These are both things that you do to assets on your website (things like .css files and .js files). They are both things that reduce the size of the file, making it more efficient in crossing the network between servers and browsers. As in, good for performance. The network is the speed bottleneck of the web and reducing file size helps.

But these two things are distinctly different. If you didn't already know that, it's worth understanding.

Minification does things like removing whitespace, removing comments, removing non-required semicolons, reducing hex code lengths...

... and stuff like that. The file remains perfectly valid code. You wouldn't want to try to read it or work with it, but it's not breaking any rules. The browser can read it and use it just like it could the original file.

Minification creates a new file that you ultimately use. For instance, you'd create a `style.css` that you work with. Then you could minify it into `style.min.css`.

Gzipping finds all repetitive strings and replaces them with pointers to the first instance of that string.

Julia Evans created a wonderful way to understand this (see her post and video). See this first paragraph of a poem:

Once upon a midnight dreary, while I {pon}dered weak an{d wea}{ry,}
Over many{ a }quaint{ and }curious volume of forgotten lore,
W{hile I }nodded, n{ear}ly napping, su{dde}n{ly }th{ere} ca{me }a t{apping,}
As{ of }so{me o}ne gent{ly }r{apping, }{rapping} at my chamb{er }door.
`'Tis{ some }visitor,'{ I }mu{tte}r{ed, }`t{apping at my chamber door} -
O{nly th}is,{ and }no{thi}{ng }m{ore}.

The text within the curly brackets has been discovered by gzip to be repetitive. Thus will be replaced with a pointer that uses less space than the text itself does.

This can be incredibly effective at reducing file size, especially with code, since code be incredibly repetitive. Imagine how many instances of <div there are in an HTML file or { in a CSS file.

You can create gzipped version of files (i.e. but you rarely ever do that and the browser won't know what to do with it.

On the web, gzipping is done directly by your server. It's a matter of configuring the server to do it. Once that's done, gzipping automatically happens, there isn't any ongoing work you have to do. The server compresses the file and sends it across the network like that. The browser receives the file and unzipped it before using it. I've never heard anyone mention anything about the overhead of zipping and unzipping, so I just assume it's negligible and the benefits far outweigh the overhead.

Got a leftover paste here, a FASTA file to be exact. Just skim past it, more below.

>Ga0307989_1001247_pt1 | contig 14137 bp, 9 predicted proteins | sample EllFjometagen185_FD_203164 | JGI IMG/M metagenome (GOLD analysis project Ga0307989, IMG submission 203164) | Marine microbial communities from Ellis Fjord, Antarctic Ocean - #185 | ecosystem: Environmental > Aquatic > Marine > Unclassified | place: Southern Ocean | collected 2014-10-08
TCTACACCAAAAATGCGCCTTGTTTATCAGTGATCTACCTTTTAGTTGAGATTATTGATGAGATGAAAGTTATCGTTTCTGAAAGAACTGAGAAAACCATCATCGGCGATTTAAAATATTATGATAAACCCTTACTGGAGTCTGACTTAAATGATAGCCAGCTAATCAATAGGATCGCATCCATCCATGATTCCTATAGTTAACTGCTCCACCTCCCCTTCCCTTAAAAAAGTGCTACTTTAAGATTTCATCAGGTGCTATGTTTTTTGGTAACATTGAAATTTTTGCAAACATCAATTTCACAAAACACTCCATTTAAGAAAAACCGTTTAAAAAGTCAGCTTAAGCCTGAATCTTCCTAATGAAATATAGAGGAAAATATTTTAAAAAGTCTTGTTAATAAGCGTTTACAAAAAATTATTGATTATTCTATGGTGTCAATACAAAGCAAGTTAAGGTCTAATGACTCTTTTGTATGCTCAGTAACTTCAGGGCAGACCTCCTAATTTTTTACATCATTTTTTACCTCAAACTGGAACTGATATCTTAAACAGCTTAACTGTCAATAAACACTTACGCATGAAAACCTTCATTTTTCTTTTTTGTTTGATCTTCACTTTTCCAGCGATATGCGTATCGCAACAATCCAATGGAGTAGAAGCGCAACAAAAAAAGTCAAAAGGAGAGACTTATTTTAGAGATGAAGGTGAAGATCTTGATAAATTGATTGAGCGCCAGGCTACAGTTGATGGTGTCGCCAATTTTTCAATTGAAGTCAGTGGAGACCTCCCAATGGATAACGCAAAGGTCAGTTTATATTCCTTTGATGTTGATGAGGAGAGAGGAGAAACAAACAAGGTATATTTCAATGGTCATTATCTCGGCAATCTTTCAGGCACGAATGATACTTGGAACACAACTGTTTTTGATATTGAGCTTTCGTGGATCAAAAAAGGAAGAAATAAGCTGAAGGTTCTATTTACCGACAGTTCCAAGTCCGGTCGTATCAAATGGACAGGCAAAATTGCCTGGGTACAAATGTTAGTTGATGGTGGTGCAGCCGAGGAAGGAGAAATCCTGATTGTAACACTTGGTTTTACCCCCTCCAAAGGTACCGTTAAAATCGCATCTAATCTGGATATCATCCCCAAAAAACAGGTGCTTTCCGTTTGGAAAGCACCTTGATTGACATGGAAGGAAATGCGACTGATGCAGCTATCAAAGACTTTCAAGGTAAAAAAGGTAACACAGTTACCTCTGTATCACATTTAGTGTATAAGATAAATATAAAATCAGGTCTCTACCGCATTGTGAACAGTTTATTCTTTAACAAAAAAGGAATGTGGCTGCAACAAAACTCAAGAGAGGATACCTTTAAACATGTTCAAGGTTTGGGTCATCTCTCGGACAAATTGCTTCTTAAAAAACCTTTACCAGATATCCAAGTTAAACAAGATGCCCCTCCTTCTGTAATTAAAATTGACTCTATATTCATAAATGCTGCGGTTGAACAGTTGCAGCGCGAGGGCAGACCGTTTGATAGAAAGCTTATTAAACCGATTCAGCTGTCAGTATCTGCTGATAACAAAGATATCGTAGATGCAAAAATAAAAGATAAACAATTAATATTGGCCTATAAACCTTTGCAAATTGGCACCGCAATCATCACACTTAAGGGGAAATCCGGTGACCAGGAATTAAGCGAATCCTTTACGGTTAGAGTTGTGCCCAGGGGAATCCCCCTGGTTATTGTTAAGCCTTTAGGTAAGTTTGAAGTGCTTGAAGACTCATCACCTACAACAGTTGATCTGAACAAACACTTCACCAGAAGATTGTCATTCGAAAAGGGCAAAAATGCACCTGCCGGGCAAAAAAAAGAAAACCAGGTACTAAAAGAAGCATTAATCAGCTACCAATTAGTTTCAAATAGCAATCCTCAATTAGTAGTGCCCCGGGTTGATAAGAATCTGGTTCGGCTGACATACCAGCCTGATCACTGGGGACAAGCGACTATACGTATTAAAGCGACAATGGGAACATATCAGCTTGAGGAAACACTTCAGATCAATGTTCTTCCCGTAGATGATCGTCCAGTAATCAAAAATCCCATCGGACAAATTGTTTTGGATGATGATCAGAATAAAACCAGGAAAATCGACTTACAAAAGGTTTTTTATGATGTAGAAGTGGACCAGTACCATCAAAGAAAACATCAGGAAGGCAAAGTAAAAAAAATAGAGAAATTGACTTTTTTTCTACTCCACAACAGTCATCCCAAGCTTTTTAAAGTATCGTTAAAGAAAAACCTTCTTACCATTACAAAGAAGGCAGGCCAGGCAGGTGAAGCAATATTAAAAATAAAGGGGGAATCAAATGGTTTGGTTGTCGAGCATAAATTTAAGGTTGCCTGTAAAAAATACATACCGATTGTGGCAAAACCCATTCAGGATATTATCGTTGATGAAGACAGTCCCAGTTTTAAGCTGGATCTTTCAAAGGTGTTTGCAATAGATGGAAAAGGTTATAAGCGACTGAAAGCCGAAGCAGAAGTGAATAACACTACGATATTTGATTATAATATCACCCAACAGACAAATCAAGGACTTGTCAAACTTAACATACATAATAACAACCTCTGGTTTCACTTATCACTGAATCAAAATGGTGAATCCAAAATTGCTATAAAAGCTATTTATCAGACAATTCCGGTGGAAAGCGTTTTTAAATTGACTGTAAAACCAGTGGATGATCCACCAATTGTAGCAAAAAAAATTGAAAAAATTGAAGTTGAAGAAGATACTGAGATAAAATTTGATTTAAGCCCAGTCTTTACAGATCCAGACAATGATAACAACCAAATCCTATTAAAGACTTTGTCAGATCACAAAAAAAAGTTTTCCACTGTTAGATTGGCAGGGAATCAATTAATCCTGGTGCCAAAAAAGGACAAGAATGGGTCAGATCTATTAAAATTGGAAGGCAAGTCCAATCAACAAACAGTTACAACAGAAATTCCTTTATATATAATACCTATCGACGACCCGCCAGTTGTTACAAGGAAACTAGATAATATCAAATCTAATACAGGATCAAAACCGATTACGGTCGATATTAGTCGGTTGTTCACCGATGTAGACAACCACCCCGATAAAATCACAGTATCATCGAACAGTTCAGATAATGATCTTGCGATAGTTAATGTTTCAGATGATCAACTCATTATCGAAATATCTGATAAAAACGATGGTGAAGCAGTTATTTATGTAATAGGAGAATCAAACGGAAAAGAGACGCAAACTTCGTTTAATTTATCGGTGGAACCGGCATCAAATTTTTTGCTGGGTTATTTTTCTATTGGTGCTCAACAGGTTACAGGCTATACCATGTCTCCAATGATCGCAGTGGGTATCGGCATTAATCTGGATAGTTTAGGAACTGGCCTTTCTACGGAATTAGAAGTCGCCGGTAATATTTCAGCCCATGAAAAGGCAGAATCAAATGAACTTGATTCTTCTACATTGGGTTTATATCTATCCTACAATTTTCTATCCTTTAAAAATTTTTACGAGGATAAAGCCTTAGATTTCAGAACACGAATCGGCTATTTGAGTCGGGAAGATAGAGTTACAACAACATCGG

Here's how to enable it on Apache servers, where it uses the mod_deflate module. And H5BP offers server configurations for all the popular servers that include gzipping.

An Example

We'll use the CSS file from Bootstrap since it's such a common asset.

You'll save about 17% minifying the CSS, 85% gzipping, or 86% if you do both.

Here's the ideal situation when checking everything is working from DevTools:

Gzipping is far more effective. Doing both is ideal.

Gzipping reduces the file size about five times as much as minifying does. But, you get a little boost from minifying as well, and since it likely requires little additional effort in a build step, you might as well.

There is also some evidence that browsers can read and parse a minified file faster:

As expected, minification helps parse-n-load in addition to network transmission time. This is probably due to the absence of comments and extra whitespace.

Microsoft is also starting to optimize their parsers for it:

So in Windows 10 and Microsoft Edge, we've added new fast paths, improved inlining and optimized some heuristics in Chakra's JIT compiler to ensure that minified code runs as fast, if not faster than the non-minified versions. With these changes, the performance of individual code patterns minified using UglifyJS that we tested, improved between 20-50%.

Caching assets is also related to this conversation, as nothing is faster than a browser that doesn't have to request an asset at all! There is plenty of information on that around the web (or in books), but we may just do a post on it soon with some tricks.